It’s a typical Senna-thing. Trying to force something and when he eventually gets rejected, he claims it’s a conspiracy against him. People tend to say that Prost was good at the political games in F1, but Senna was very good at playing the victim in the media while being a less then clean driver on the track himself. He bullied drivers of the road as well, held up people who were trying to do qualifying laps, crashed in to his title rival on purpose. Yet Senna is a saint and Schumacher is the biggest bully ever. Both off them where very much equal in that sense. People tended to say that if you tried to pass Senna he would leave you the choice to go off together or back off, exactly the same as Schumacher did.

        1. Indeed, schumacher and senna were equal when it comes to sportsmanship or lack thereof.

        2. Tim Lemmens Your version of events caused me to search for more info on the topic. I can see that you likely used Wikipedia for your info, and I can also see that I didn’t have it quite straight either. A further search sent me to an article from this site from 2010 on the topic which I will reference.

          Turns out Senna and Berger both went to FISA regarding the placing of the pole sitter’s car ahead of the race weekend. It turns out that in the previous years when Senna got pole and was put on the dirty side he got terrible starts, so to imply that he was ‘fine’ with starting on that side previously, would be inaccurate, hence why he was trying to get that changed. He had proved to everyone in the previous two races in Japan that it was not an advantage to get pole.

          So I then wondered why he didn’t just intentionally place himself in second place on the grid then, and take the more advantageous spot on the clean side and let Prost have the pole. The answer is that a decision hadn’t been finalized until the Saturday night, so he had to just go for pole and hope that he and Berger had made a strong case for why pole shouldn’t be on the dirty side. When the decision was made to leave him on the dirty side, that of course upset him and made him suspicious of French head Balestre siding with French driver Prost. It likely made Senna wonder if Prost had gotten pole, Balestre would have made the switch for him and put him on the clean side as per Senna’s and Berger’s lobbying.

          As you’ll see in the article there was another factor that had infuriated Senna ahead of the weekend which was that the runoff area he was disqualified from the Championship for using previously, was now deemed legal to use only one year later. So had they decided that one year previously he would have had that Championship, and had 4 not 3. Again, to Senna this would have been seen as a slight against him and would have eaten him up inside as an injustice on that weekend.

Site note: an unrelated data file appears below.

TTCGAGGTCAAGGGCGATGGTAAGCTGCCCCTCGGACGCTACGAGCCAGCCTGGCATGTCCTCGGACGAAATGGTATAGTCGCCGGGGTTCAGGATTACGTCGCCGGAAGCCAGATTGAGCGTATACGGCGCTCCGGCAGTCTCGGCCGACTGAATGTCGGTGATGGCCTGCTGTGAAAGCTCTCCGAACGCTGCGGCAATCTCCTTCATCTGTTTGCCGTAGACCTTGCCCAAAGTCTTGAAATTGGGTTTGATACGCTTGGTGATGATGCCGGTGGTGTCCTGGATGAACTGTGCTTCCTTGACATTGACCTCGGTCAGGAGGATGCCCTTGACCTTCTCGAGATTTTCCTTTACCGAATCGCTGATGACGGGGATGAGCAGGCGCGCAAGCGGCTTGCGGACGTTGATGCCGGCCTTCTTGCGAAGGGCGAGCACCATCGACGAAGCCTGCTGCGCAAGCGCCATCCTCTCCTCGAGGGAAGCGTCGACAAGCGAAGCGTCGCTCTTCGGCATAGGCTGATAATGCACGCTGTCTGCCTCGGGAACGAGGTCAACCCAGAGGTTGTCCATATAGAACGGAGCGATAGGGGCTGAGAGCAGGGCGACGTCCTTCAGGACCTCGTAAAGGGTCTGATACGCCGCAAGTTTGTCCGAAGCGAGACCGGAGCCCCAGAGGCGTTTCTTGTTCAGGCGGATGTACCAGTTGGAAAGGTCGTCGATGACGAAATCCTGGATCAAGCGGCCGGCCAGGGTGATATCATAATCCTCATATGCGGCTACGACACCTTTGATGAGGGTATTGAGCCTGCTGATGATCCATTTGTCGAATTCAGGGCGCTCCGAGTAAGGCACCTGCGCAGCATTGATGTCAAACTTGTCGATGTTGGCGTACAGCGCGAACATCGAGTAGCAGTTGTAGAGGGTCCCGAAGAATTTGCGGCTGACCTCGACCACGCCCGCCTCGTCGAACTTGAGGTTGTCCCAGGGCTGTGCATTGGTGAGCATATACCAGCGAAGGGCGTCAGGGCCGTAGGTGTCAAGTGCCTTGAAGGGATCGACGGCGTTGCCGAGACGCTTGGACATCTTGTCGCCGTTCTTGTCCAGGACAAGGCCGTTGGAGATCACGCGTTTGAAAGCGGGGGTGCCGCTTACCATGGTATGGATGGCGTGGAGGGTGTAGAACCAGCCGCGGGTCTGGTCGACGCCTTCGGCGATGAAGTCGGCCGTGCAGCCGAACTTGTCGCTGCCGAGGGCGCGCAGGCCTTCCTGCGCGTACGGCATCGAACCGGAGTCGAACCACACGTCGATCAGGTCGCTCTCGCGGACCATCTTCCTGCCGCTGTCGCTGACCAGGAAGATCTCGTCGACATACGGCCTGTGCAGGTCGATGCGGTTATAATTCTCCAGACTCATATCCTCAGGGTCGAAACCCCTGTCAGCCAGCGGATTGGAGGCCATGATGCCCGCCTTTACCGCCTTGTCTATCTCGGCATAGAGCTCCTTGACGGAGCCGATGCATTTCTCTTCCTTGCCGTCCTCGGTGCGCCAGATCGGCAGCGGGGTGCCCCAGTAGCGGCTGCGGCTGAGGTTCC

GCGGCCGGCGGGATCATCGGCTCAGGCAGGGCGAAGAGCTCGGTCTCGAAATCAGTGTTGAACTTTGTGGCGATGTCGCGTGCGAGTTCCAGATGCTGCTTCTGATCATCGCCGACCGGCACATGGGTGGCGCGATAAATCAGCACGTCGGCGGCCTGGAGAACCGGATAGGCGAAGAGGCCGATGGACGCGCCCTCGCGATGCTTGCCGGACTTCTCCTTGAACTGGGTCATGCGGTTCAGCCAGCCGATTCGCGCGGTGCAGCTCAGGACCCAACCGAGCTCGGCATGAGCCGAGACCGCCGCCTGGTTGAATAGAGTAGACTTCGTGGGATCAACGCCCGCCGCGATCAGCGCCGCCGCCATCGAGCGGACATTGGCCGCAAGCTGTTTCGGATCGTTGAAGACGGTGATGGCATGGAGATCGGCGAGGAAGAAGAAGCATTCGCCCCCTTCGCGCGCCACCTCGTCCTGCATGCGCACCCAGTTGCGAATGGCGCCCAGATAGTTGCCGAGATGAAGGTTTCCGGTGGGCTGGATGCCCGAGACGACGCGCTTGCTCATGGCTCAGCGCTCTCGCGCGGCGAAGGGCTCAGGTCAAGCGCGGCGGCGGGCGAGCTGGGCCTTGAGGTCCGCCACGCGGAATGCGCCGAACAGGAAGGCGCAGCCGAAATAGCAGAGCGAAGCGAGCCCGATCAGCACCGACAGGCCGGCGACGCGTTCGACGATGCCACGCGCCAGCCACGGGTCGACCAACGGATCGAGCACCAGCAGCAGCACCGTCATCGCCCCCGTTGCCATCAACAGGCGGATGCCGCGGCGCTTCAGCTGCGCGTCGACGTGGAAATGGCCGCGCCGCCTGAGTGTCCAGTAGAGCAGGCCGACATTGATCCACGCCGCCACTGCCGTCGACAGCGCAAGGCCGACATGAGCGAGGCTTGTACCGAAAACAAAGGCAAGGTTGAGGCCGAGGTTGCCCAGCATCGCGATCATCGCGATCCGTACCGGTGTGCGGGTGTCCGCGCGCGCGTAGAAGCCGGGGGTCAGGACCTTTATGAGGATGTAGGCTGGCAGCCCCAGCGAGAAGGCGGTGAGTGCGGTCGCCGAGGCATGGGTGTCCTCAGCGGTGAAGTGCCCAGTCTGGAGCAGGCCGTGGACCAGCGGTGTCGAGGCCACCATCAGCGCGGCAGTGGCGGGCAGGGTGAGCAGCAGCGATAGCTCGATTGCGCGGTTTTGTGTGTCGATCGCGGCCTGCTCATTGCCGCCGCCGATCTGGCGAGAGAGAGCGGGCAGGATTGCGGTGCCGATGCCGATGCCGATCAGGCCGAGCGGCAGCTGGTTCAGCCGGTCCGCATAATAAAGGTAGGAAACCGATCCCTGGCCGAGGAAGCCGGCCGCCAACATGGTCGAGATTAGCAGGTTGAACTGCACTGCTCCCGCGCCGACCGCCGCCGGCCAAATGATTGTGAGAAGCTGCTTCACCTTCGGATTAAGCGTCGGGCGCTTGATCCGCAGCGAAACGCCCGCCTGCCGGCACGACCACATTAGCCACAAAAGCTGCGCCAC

To claim it was just a Senna-thing and that he always claimed conspiracy against him is completely false, and in ‘90 he actually had cause to feel conspired against on a few counts. And btw nobody is calling Senna a saint, including me, and yes it was MS that by far made much more of a career of playing the bully while never having a WDC teammate to play on his mind, or to have to beat in an identical top car, but rather ones contracted to not compete against him, and while having only favouritism from the FIA. On top of having more advantages against the rest of the grid, and especially his teammate, than any driver ever has in F1, he still needed to be a bully to achieve his ‘success.’ Shameful.

          https://www.racefans.net/2010/10/21/20-years-since-senna-took-out-prost-at-suzuka-1990-japanese-gp-flashback/

          1. “Senna got pole and was put on the dirty side he got terrible starts,”
            His terrible start in 1988 had nothing to do with the dirty line, he just bogged down right after the start. In 1989 he did indeed start worse then Prost, but the driver in 4th started better then the driver in 3th. There was absolutely no proof that the starting position was the issue. Either way you look at it, the pole position was not “suddenly changed”. It was changed back after a request from the McLarenboys.

            “It likely made Senna wonder if Prost had gotten pole, Balestre would have made the switch for him and put him on the clean side as per Senna’s and Berger’s lobbying.”
            Exactly, he was always thinking about conspiracy’s. It’s not a secret.

            “To claim it was just a Senna-thing and that he always claimed conspiracy against him is completely false, and in ‘90 he actually had cause to feel conspired against on a few counts”
            So did Schumacher in 97, if you want to do some research. With Senna, it goes a lot further then 1990. It’s something that comes back in his entire career.

            Senna was just as much a bully on as off the track, as Schumacher. He made sure Warwick didn’t join him as a teammate as he was afraid he would have gotten preferential treatment in the team. After Prost, Berger was very much second driver at McLaren. They did not hire Berger because they believed he would fight for the championship, they hired Berger because he was generally slower then Senna and he was befriended with him.